5. Add the hot water to the gelatin water and mix until dissolved.

  6. Add the gelatin water to the flour mixture. Blend well with a hand mixer to remove any lumps.

  7. Pour the dough in the prepared pans.

  8. Bake for 55 - 60 minutes, until golden.

  9. Allow to cool for 30 minutes before removing from the pan.

  10. Allow to cool for at least an additional 60 minutes before slicing.

  11. Store in a sealed container at room temperature for up to 5 days, in the fridge for up to a week or in the freezer for up to a year.

Recipe Notes

You can slice the bread before freezing.
You can replace any of the water with yogurt, whole milk, coconut yogurt, coconut milk, almond milk or rice milk for a moister bread.


  1. Kristy says:

    Looks great!
    We can do citrus though…do you think I could substitute a vitamin c powder like camu camu powder? I assume the citrus is used to create a reaction and help the bread rise.
    And I know soaking is good in most cases, except for those with histamine issues. So, do you think it would change the bread if I didn’t soak the flour?

    • You can totally skip the lemon juice and soaking, Kristy! I’ve done it both ways…just depends how well I plan 😛 Just leave the lemon juice out and follow the directions straight through without soaking. The histamine issue is a tricky one for sure.

  2. Jo says:

    Ok I made this twice. It has no rise. Am I doing something wrong. I skip the soaking as I am using sprouted flour and we can’t have citrus or whey. It is no thicker then an inch and a half in my 9×5 loaf

    • Gelatin is my substitute for the allergenic binders, Mary. I don’t have a replacement for it. If you tolerate seeds you could try chia eggs or flax eggs (just do a search for a recipe). But I have not tried it.

  3. Sally says:

    I used Bob’s Red Mill sorghum flour and baked for 55 minutes. My bread came out really crumbly and dry, with chunks falling off when I sliced it and I had a hard time getting it out of the loaf pan without it falling apart (I used a greased glass pan). Also, when soaking, is the mixture supposed to be smooth? Mine was totally dry and crumbly. I’m going to try again in case I measured wrong, and will line the pans with parchment, but maybe someone can lend some insight- should the final product be dry or moist?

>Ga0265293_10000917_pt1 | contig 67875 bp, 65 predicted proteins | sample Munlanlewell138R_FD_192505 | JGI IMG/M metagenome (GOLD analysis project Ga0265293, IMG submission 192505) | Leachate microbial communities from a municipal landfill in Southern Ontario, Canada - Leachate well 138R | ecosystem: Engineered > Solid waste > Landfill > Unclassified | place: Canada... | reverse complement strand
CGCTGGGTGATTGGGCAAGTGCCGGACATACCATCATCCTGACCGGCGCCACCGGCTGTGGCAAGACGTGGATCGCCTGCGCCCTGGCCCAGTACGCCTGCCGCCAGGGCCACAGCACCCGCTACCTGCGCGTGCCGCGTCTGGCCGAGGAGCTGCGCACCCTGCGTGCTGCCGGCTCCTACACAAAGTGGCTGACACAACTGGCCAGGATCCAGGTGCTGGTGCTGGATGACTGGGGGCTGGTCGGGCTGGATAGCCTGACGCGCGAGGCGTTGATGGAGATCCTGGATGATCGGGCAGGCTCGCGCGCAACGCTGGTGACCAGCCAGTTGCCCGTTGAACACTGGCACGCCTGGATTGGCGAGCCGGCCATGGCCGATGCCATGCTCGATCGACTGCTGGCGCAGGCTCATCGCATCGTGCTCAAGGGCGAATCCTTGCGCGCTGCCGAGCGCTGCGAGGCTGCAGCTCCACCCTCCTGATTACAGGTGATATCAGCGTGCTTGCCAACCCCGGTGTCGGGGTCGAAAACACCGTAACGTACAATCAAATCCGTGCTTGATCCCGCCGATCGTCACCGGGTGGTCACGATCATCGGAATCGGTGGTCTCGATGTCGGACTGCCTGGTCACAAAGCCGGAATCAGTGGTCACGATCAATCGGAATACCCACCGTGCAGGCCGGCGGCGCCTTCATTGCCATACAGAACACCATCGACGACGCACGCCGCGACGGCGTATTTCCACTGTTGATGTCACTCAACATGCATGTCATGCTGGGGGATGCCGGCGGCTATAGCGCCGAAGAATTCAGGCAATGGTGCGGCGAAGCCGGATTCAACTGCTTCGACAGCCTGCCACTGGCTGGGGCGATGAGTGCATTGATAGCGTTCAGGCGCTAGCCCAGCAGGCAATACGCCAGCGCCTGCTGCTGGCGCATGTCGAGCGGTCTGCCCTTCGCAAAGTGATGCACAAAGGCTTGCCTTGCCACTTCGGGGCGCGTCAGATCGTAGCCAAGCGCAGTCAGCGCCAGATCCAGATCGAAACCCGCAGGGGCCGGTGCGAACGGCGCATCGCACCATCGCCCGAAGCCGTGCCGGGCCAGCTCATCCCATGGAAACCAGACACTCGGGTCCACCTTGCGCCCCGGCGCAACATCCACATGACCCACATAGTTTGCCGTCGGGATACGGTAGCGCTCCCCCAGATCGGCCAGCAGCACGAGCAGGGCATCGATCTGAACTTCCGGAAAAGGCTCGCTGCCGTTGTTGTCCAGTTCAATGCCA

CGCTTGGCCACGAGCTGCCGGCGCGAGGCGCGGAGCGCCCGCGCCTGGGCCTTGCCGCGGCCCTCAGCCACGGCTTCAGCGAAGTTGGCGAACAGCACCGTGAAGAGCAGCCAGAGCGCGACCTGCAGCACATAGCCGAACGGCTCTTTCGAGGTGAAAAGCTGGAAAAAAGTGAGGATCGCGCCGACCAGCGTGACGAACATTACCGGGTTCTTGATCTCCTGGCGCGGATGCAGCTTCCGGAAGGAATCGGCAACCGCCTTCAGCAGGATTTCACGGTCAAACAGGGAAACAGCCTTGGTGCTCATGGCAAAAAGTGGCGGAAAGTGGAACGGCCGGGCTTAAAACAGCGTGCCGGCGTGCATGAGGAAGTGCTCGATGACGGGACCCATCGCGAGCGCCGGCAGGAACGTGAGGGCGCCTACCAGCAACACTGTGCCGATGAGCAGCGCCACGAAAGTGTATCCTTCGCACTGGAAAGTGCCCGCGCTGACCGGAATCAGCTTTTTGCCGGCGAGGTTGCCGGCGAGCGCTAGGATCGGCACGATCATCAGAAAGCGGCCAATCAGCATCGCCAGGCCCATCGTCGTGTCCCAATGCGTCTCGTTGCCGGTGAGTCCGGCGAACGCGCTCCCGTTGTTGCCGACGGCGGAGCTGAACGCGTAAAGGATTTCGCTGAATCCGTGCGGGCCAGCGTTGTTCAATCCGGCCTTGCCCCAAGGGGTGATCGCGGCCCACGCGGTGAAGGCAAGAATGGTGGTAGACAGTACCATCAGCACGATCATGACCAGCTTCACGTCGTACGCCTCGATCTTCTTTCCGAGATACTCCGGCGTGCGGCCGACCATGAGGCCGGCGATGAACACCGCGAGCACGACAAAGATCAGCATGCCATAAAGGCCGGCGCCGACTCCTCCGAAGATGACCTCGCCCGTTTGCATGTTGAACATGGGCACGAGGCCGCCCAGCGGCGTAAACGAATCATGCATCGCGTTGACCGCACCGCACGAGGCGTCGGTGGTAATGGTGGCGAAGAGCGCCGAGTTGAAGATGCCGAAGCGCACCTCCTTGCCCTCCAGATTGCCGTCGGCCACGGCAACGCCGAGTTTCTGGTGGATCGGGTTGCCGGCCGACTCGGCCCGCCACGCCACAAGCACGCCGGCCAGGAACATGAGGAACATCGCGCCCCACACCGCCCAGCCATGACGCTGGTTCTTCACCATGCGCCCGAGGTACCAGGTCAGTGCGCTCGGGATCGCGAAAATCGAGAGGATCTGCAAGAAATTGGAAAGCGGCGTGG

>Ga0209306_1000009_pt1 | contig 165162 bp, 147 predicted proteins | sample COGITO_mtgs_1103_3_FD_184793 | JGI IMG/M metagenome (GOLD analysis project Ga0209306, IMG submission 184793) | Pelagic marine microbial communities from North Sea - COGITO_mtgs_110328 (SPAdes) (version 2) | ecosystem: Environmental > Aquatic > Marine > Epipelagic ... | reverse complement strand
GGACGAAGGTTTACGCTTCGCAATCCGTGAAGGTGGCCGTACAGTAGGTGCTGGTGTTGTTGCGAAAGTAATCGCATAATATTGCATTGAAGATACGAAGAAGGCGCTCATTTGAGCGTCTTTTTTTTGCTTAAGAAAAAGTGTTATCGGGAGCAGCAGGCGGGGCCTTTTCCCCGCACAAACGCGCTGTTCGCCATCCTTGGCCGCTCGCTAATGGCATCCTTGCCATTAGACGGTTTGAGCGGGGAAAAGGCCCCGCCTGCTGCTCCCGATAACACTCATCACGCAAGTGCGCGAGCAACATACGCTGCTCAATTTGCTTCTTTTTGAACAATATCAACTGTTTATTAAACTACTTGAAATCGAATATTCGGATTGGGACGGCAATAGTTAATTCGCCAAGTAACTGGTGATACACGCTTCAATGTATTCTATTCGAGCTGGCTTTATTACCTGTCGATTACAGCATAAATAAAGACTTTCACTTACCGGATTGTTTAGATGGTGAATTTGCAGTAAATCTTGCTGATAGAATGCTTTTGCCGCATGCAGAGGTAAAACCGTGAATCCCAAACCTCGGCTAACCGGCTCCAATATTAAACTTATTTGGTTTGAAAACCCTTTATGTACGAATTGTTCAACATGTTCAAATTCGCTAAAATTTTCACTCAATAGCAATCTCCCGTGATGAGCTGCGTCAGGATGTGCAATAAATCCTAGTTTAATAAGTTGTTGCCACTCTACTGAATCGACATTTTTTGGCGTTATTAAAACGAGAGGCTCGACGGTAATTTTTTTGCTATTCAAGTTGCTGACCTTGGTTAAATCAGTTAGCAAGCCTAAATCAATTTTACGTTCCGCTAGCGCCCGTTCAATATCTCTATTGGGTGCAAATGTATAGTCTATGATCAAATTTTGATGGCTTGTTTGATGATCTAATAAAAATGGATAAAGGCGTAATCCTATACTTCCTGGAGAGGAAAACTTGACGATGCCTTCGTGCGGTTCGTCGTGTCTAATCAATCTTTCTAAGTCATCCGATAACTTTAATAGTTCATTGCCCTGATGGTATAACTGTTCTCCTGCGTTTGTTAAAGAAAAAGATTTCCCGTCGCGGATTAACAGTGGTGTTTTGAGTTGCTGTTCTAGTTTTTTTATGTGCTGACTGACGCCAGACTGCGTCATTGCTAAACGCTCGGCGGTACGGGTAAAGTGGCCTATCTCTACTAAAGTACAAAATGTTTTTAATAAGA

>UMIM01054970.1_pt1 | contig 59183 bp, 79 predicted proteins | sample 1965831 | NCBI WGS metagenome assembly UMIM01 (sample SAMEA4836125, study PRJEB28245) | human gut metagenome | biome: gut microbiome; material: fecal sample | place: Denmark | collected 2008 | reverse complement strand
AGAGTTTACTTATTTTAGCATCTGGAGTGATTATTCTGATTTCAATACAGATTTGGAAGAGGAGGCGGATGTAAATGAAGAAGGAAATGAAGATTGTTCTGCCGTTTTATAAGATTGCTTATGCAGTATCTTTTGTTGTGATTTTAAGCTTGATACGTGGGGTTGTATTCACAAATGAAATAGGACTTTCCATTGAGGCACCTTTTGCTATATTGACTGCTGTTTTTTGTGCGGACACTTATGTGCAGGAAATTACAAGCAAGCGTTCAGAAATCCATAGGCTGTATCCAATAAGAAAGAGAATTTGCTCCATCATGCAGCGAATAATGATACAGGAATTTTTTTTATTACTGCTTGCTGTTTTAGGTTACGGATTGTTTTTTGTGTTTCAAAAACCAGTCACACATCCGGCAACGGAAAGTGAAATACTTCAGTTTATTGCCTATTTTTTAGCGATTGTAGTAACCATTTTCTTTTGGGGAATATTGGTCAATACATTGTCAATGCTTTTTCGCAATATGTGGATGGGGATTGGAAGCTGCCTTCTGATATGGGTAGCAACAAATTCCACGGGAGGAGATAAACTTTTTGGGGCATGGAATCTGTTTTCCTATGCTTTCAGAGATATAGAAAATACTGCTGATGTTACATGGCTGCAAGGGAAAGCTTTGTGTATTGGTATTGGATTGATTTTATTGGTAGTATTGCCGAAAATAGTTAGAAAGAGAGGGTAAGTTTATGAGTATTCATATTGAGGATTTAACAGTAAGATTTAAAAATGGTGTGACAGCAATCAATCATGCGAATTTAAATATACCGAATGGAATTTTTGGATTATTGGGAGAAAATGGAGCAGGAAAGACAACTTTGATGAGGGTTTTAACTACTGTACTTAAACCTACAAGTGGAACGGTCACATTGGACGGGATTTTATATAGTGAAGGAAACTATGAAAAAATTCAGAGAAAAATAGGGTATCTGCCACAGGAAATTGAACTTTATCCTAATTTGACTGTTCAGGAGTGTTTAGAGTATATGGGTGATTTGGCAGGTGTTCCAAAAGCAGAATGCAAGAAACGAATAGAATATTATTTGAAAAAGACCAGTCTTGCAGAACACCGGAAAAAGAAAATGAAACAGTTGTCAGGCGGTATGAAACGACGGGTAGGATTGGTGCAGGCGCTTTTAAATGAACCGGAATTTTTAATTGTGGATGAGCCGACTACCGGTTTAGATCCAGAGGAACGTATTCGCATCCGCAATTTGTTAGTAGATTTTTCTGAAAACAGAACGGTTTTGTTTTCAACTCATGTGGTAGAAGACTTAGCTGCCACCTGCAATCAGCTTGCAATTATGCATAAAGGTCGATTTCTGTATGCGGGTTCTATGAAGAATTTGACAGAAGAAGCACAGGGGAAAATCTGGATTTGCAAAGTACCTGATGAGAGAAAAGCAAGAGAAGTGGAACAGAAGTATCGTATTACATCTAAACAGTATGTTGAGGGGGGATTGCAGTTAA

4. Heather says:

    Do you soak the flour in the fridge or at room temperature.
    When I added the warm water the flour is still very dry and crumbly.
    Is this normal?

  5. Megan says:

    5 stars
    Just made this bread for the first time. It’s perfect!! Thank you Mary for all of your hard work putting this recipe together. This recipe is so helpful with all of the many food allergies in our family.

  6. Ashley says:

    I am so happy to find this recipe. I’m sensitive to too many things to list. I was really missing bread after several years and can’t find a store bought one that will work with the ingredients I can eat. The first time made this it was dense and didn’t rise (about 1 inch thick). I notice that you say to “pour” in the dough. Mine was not pourable the first time, more like a wet bread dough. This time I added a ton more water (like 1.5-2.5 cups additional) so it would pour, and it is now cooking in the oven and is rising. Not sure if it will be edible yet. Could you explain what the consistency should be right before it goes into the oven? Thanks SO much!

    • Sorry to hear that, Ashley. Gluten-free baking can be so finicky! Did you use psyllium husk powder? How did the 2nd loaf turn out? Did you use the full 1 2/3 cup of water in the recipe? It should be a wet dough.

  7. Nancy says:

    I used brown rice flour with the sorghum.
    Chia seeds instead of psyllium. Collagen instead of gelatin.
    7 hours soaking. Very tasty and moist but
    Did not rise. In one 9×2 pan.
    Pan size or substitutes?

    • Well, you made a lot of substitutes that really changed it. You need the starchy flour like white rice or tapioca. Collagen is not the same as gelatin. Gelatin gels, collagen does not. They can not be swapped. Psyllium is the key here. You can’t replace it with chia.

      You can replace the cream of tartar with baking powder and it will help the rise.

      I’m not familiar with that size pan? So I don’t know.

      I hope you get a chance to try it without all of the substitutions. Gluten-free bread is really picky. You can’t make big changes or it won’t turn out.